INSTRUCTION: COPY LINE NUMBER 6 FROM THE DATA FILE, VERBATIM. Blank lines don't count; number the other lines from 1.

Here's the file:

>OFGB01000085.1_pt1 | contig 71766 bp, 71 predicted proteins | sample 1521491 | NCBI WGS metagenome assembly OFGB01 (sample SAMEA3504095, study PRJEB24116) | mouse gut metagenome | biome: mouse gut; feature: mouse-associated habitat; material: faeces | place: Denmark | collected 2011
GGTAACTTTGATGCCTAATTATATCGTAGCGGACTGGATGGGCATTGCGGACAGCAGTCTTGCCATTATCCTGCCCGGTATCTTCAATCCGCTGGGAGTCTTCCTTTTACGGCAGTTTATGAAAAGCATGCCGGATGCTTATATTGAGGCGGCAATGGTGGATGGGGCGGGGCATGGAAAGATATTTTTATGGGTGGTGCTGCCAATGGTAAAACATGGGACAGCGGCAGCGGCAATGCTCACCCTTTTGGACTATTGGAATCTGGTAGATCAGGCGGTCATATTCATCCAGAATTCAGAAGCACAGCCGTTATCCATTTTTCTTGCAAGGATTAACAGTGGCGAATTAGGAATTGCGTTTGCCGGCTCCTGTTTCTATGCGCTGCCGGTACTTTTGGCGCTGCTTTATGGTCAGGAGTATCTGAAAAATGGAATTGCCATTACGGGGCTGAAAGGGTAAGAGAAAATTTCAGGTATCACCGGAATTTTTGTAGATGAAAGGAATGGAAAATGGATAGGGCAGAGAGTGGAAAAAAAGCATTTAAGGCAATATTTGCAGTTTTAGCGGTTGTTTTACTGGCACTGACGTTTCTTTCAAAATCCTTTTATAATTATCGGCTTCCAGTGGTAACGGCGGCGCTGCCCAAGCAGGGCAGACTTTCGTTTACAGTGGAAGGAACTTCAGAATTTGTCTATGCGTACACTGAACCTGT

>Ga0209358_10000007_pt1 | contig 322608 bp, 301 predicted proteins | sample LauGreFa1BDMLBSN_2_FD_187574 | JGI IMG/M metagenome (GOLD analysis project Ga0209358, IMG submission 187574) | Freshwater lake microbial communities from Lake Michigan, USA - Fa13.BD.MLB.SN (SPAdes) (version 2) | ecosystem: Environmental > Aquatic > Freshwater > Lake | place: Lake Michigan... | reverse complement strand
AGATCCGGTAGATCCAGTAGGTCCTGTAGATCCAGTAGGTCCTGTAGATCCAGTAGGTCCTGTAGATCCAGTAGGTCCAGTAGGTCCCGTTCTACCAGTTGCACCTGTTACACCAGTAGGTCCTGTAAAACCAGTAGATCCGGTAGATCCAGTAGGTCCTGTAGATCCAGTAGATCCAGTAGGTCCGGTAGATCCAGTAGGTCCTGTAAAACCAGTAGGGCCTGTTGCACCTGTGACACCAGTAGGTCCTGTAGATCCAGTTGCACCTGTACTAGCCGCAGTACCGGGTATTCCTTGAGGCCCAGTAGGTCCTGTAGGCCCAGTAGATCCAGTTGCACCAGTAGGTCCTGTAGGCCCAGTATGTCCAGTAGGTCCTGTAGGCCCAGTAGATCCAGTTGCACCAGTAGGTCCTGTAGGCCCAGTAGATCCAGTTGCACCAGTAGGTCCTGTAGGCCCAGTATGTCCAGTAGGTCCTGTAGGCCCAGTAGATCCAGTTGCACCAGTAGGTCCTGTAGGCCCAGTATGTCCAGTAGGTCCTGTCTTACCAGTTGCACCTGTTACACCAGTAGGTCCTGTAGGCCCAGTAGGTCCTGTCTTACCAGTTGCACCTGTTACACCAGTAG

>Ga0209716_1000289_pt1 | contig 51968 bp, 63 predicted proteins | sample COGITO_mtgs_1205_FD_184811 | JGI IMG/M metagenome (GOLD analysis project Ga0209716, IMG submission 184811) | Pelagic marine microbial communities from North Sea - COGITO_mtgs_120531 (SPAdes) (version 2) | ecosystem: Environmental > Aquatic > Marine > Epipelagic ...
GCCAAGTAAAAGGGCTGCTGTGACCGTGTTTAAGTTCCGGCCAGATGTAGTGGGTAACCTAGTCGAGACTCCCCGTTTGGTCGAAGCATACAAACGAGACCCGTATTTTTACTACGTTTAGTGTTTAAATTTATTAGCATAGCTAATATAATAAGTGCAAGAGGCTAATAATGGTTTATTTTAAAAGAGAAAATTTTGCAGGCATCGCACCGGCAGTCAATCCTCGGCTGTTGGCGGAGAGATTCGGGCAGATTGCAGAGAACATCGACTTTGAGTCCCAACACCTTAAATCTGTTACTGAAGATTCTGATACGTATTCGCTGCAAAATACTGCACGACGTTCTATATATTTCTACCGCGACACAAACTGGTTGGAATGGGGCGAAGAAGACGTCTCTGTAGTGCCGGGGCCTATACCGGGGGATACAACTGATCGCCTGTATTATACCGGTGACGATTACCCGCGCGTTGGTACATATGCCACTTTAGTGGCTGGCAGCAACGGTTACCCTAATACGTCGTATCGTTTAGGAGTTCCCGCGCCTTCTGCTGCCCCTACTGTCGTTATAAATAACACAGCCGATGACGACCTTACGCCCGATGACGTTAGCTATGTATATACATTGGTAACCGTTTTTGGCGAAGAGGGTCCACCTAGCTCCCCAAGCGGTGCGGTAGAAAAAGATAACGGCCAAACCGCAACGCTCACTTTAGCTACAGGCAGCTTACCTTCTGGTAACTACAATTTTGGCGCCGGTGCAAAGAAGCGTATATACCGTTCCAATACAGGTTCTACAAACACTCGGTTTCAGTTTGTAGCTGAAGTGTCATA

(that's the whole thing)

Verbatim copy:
GCCAAGTAAAAGGGCTGCTGTGACCGTGTTTAAGTTCCGGCCAGATGTAGTGGGTAACCTAGTCGAGACTCCCCGTTTGGTCGAAGCATACAAACGAGACCCGTATTTTTACTACGTTTAGTGTTTAAATTTATTAGCATAGCTAATATAATAAGTGCAAGAGGCTAATAATGGTTTATTTTAAAAGAGAAAATTTTGCAGGCATCGCACCGGCAGTCAATCCTCGGCTGTTGGCGGAGAGATTCGGGCAGATTGCAGAGAACATCGACTTTGAGTCCCAACACCTTAAATCTGTTACTGAAGATTCTGATACGTATTCGCTGCAAAATACTGCACGACGTTCTATATATTTCTACCGCGACACAAACTGGTTGGAATGGGGCGAAGAAGACGTCTCTGTAGTGCCGGGGCCTATACCGGGGGATACAACTGATCGCCTGTATTATACCGGTGACGATTACCCGCGCGTTGGTACATATGCCACTTTAGTGGCTGGCAGCAACGGTTACCCTAATACGTCGTATCGTTTAGGAGTTCCCGCGCCTTCTGCTGCCCCTACTGTCGTTATAAATAACACAGCCGATGACGACCTTACGCCCGATGACGTTAGCTATGTATATACATTGGTAACCGTTTTTGGCGAAGAGGGTCCACCTAGCTCCCCAAGCGGTGCGGTAGAAAAAGATAACGGCCAAACCGCAACGCTCACTTTAGCTACAGGCAGCTTACCTTCTGGTAACTACAATTTTGGCGCCGGTGCAAAGAAGCGTATATACCGTTCCAATACAGGTTCTACAAACACTCGGTTTCAGTTTGTAGCTGAAGTGTCATA